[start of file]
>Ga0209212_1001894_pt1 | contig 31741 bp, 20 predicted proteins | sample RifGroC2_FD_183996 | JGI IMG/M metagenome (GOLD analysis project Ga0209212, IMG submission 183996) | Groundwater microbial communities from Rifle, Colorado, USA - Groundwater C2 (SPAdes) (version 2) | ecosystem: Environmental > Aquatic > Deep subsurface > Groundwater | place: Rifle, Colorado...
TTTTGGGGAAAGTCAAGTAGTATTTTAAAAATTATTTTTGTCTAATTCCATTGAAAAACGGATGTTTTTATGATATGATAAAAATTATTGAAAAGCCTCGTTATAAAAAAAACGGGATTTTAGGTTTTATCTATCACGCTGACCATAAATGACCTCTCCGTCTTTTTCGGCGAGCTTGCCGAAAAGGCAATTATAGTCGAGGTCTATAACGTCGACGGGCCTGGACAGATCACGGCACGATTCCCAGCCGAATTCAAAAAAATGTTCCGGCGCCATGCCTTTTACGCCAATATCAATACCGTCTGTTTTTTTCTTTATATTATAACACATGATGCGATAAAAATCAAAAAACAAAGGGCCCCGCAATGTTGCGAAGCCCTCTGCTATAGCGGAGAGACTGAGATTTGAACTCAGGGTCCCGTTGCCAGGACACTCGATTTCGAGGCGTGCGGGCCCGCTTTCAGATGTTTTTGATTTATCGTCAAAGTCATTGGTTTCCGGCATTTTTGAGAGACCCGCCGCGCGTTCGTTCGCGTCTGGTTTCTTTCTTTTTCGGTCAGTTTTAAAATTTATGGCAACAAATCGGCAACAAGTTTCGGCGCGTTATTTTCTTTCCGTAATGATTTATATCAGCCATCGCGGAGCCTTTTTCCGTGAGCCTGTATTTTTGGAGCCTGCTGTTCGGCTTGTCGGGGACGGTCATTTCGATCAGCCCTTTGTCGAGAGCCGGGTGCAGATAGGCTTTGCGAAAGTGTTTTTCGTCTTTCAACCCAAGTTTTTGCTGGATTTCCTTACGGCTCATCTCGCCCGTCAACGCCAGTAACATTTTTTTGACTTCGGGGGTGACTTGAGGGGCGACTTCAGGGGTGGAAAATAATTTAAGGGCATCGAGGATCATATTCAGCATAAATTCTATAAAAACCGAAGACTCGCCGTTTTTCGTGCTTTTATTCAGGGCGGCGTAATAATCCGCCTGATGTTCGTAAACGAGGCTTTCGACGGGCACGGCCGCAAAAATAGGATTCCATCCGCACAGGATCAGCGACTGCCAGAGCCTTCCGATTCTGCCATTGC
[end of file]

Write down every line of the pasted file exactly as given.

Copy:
>Ga0209212_1001894_pt1 | contig 31741 bp, 20 predicted proteins | sample RifGroC2_FD_183996 | JGI IMG/M metagenome (GOLD analysis project Ga0209212, IMG submission 183996) | Groundwater microbial communities from Rifle, Colorado, USA - Groundwater C2 (SPAdes) (version 2) | ecosystem: Environmental > Aquatic > Deep subsurface > Groundwater | place: Rifle, Colorado...
TTTTGGGGAAAGTCAAGTAGTATTTTAAAAATTATTTTTGTCTAATTCCATTGAAAAACGGATGTTTTTATGATATGATAAAAATTATTGAAAAGCCTCGTTATAAAAAAAACGGGATTTTAGGTTTTATCTATCACGCTGACCATAAATGACCTCTCCGTCTTTTTCGGCGAGCTTGCCGAAAAGGCAATTATAGTCGAGGTCTATAACGTCGACGGGCCTGGACAGATCACGGCACGATTCCCAGCCGAATTCAAAAAAATGTTCCGGCGCCATGCCTTTTACGCCAATATCAATACCGTCTGTTTTTTTCTTTATATTATAACACATGATGCGATAAAAATCAAAAAACAAAGGGCCCCGCAATGTTGCGAAGCCCTCTGCTATAGCGGAGAGACTGAGATTTGAACTCAGGGTCCCGTTGCCAGGACACTCGATTTCGAGGCGTGCGGGCCCGCTTTCAGATGTTTTTGATTTATCGTCAAAGTCATTGGTTTCCGGCATTTTTGAGAGACCCGCCGCGCGTTCGTTCGCGTCTGGTTTCTTTCTTTTTCGGTCAGTTTTAAAATTTATGGCAACAAATCGGCAACAAGTTTCGGCGCGTTATTTTCTTTCCGTAATGATTTATATCAGCCATCGCGGAGCCTTTTTCCGTGAGCCTGTATTTTTGGAGCCTGCTGTTCGGCTTGTCGGGGACGGTCATTTCGATCAGCCCTTTGTCGAGAGCCGGGTGCAGATAGGCTTTGCGAAAGTGTTTTTCGTCTTTCAACCCAAGTTTTTGCTGGATTTCCTTACGGCTCATCTCGCCCGTCAACGCCAGTAACATTTTTTTGACTTCGGGGGTGACTTGAGGGGCGACTTCAGGGGTGGAAAATAATTTAAGGGCATCGAGGATCATATTCAGCATAAATTCTATAAAAACCGAAGACTCGCCGTTTTTCGTGCTTTTATTCAGGGCGGCGTAATAATCCGCCTGATGTTCGTAAACGAGGCTTTCGACGGGCACGGCCGCAAAAATAGGATTCCATCCGCACAGGATCAGCGACTGCCAGAGCCTTCCGATTCTGCCATTGC